Namibia next week will take its fight against an unfair trade pact with the European Union (EU) to Germany, powerhouse of the economic bloc, as part of a campaign to lobby support against losing access to the lucrative market.
Trade and Industry Minister Hage Geingob yesterday told The Namibian that he will meet with his counterpart in the German government to discuss, among other things, the Economic Partnership Agreement (EPA) and the EU's threat to cut Namibia's market access by January 2014 if the country doesn't sign the controversial trade pact.
Namibia is done with talking to trade commissioners of EU member states about the unfairness of the EPA and the unethical behaviour of the EU in unilaterally imposing the 2014 deadline, Geingob said.
From now on, he will talk to ministers.
Geingob's visit follows on the heels Namibian parliamentarian Piet van der Walt leading a delegation with the same message to the African, Caribbean, Pacific and the European Union Joint Parliamentary Assembly in Denmark recently.
The delegation, which also included Namibia's ambassador to the EU, Hanno Rumpf, opposed and vehemently spoke out against the EU's proposed deadline.
The European parliament in September will vote whether or not to amendment a regulation that will validate the 2014 deadline. If implemented and Namibia hasn't signed the interim EPA by January 1 2014, the country will lose its quota- and tariff-free market access for grapes, fish and beef to 27 EU countries.
Based on 2009 trade figures, Namibia will then have to pay 58,2 million euro, about N$640 million, in duties to export these products to the EU.
Namibia provisionally initialled the interim EPA in December 2007, but has refused to sign it unless issues regarding unfair competition are resolved.
At the recent Denmark meeting, Van der Walt asked the EU Commissioner for Internal Trade, Karel de Gucht, about deadline. De Gucht responded that Namibia must first sign an interim EPA and then negotiate the outstanding issues.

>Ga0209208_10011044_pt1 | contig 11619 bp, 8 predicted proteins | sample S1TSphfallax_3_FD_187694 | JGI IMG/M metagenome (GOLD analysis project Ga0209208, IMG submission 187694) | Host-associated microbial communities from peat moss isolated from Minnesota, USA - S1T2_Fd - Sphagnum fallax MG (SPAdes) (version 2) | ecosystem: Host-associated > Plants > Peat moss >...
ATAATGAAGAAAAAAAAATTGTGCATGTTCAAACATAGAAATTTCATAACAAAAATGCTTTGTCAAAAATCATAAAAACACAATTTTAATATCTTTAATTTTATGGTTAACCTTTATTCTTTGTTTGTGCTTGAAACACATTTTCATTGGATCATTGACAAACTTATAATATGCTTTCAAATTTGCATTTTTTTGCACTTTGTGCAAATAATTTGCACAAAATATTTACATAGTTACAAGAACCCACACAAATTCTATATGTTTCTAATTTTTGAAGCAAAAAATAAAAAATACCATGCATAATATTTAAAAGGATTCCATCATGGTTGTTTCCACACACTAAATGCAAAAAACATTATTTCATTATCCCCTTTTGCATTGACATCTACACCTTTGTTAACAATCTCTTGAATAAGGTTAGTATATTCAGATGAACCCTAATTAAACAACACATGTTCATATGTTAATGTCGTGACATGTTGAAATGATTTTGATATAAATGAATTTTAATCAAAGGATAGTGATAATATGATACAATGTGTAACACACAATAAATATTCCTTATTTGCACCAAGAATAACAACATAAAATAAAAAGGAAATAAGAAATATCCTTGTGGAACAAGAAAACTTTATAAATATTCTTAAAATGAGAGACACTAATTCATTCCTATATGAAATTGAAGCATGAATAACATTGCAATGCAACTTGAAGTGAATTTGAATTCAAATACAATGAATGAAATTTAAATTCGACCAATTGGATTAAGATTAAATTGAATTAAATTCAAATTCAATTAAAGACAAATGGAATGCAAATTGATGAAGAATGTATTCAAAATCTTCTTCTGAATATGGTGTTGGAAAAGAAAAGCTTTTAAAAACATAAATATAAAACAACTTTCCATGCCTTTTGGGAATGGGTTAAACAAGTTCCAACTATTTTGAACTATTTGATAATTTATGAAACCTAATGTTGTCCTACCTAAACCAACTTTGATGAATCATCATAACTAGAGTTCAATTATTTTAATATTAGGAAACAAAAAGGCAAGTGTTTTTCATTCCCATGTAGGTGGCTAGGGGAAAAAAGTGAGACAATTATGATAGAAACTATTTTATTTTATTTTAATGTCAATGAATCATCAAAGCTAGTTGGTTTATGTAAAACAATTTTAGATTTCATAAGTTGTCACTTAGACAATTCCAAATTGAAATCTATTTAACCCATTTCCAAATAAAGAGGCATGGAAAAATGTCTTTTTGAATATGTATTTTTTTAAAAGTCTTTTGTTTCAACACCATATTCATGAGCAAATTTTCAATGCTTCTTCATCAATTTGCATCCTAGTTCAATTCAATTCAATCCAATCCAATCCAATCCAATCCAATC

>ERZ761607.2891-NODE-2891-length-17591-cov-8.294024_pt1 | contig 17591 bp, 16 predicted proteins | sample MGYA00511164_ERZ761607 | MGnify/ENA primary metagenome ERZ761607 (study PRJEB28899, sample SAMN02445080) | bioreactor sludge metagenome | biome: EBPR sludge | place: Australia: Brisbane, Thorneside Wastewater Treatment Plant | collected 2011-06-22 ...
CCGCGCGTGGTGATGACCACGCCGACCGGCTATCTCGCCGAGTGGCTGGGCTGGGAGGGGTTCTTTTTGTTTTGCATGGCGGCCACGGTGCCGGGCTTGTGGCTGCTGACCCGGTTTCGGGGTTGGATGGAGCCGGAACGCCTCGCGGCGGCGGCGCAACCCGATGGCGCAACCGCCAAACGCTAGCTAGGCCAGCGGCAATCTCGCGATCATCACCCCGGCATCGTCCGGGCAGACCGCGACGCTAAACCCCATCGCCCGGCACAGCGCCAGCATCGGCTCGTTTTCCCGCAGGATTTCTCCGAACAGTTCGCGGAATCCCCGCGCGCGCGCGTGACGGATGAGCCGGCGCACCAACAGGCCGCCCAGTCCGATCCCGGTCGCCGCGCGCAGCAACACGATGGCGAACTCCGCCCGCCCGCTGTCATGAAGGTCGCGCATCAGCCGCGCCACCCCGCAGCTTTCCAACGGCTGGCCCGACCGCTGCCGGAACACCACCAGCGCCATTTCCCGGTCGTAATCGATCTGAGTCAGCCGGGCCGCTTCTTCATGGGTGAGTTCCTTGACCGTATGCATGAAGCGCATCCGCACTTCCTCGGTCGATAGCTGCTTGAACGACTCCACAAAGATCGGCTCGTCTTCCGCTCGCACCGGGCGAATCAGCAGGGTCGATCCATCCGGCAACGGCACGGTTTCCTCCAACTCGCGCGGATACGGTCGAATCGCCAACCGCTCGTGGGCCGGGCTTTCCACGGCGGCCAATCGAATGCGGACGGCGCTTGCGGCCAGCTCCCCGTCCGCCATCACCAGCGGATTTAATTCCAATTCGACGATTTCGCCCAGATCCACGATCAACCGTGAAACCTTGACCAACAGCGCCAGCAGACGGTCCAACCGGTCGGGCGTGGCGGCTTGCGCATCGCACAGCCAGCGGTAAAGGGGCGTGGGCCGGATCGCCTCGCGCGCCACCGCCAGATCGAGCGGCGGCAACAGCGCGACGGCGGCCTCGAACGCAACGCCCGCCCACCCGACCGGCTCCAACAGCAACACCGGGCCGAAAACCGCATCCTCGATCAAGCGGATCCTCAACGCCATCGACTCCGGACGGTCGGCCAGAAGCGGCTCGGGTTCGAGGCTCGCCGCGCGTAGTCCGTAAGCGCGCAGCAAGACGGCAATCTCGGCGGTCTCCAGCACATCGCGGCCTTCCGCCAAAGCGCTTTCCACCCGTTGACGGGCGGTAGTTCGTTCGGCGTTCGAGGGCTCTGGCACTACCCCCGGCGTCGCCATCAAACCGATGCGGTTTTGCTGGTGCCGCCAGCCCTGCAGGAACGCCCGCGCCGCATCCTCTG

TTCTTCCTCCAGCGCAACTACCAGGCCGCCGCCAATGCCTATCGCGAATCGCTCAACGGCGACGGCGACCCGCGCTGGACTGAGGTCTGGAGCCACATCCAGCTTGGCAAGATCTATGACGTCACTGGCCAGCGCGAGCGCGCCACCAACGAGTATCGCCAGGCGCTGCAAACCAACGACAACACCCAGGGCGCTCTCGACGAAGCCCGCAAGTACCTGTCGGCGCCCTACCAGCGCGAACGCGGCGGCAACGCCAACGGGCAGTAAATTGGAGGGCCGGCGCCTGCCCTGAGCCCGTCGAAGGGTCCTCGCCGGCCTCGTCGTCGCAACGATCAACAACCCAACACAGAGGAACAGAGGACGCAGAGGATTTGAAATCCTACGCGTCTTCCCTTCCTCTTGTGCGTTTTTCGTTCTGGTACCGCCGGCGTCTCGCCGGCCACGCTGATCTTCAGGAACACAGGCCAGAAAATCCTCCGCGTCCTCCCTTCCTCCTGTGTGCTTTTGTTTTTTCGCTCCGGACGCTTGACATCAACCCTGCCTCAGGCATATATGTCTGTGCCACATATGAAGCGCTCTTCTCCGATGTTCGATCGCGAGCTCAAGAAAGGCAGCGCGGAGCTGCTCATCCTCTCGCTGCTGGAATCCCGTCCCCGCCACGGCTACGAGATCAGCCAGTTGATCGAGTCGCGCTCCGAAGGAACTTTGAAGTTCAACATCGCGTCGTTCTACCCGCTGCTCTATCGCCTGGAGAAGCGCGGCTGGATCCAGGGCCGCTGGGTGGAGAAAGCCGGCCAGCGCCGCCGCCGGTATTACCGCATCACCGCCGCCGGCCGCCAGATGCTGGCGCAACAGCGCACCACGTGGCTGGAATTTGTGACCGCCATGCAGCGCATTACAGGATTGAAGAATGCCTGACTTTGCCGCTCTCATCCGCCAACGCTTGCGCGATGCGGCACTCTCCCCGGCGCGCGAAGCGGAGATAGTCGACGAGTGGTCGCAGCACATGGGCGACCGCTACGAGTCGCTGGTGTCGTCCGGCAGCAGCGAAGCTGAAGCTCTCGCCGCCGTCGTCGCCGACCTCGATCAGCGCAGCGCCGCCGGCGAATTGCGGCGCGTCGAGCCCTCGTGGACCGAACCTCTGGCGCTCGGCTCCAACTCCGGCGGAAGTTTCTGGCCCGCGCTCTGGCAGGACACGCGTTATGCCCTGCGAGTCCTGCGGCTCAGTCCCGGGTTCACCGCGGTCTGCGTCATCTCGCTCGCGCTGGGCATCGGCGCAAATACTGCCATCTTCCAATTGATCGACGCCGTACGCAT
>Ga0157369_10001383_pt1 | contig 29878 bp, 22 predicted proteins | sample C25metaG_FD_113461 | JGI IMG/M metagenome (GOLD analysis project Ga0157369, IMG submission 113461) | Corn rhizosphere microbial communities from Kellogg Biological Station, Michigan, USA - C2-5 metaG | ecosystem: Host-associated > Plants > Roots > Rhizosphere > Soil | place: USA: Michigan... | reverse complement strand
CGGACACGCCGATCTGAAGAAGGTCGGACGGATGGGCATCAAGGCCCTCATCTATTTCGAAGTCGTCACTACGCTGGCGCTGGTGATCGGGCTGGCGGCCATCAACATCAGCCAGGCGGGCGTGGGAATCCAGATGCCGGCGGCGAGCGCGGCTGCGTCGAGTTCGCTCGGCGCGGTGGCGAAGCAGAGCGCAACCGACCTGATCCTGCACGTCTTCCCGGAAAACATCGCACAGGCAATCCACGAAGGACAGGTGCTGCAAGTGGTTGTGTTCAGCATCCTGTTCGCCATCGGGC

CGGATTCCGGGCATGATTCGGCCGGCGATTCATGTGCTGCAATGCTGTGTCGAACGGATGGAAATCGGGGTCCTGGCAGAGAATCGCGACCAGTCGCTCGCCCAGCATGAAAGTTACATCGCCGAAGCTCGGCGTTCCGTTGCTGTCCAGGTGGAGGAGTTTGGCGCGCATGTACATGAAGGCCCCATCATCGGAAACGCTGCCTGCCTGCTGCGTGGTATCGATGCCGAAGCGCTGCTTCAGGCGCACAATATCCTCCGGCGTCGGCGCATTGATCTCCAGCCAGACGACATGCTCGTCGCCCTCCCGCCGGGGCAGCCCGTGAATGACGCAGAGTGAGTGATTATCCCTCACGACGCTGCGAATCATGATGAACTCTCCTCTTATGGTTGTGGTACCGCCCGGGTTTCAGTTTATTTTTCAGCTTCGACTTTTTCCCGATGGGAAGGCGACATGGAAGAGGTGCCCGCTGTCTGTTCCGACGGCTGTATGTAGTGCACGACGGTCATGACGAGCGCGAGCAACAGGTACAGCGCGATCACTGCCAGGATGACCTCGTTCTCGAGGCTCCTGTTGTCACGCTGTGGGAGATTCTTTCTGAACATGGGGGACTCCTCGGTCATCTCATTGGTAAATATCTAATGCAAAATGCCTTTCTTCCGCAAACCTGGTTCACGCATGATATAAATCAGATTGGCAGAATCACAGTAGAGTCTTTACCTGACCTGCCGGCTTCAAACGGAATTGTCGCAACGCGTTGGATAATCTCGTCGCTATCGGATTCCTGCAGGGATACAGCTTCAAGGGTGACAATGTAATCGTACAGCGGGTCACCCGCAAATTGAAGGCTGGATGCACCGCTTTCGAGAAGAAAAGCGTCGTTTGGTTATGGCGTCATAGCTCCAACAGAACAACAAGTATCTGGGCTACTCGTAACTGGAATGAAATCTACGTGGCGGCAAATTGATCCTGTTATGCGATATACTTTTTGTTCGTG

"We will not sign the interim EPA, we want to sign a final EPA after all our issues have been resolved," Van der Walt told The Namibian.
To finalise an EPA acceptable to Namibia will take at least 18 months, he said. Namibia is therefore lobbying support to get the deadline postponed to January 2016.
Van der Walt said the Namibian delegation met with Danish and Swedish groups during their visit to muster backing for the new deadline.
Geingob yesterday said he has also already met with high-powered delegations of the United Kingdom, Ireland and the Scandinavian countries to get the EU to stop putting "undue pressure" on Namibia and other Southern African Development Community (SADC) states to sign the agreement by bullying them with a deadline.
"It is a partnership agreement. They must therefore treat us as equal partners in the negotiations and not take unilateral decisions," he said.
Geingob didn't want to be drawn into whether the EU has a legal foot to stand on if they unilaterally enforce the deadline, merely stating that such a move would be "unethical".
However, trade experts maintain that the regulation amendment, if adopted, contravenes at least the Vienna Convention.
A section of an article in the Vienna Convention's Law of Treaties stipulates that the EU could only its provisional application of the interim EPA if it notified the affected African-Caribbean-Pacific (ACP) countries.
When the European Commission (EC) last September adopted a proposal to amend the Market Access Regulation of 2007, it didn't notify any of the ACP countries of its intention.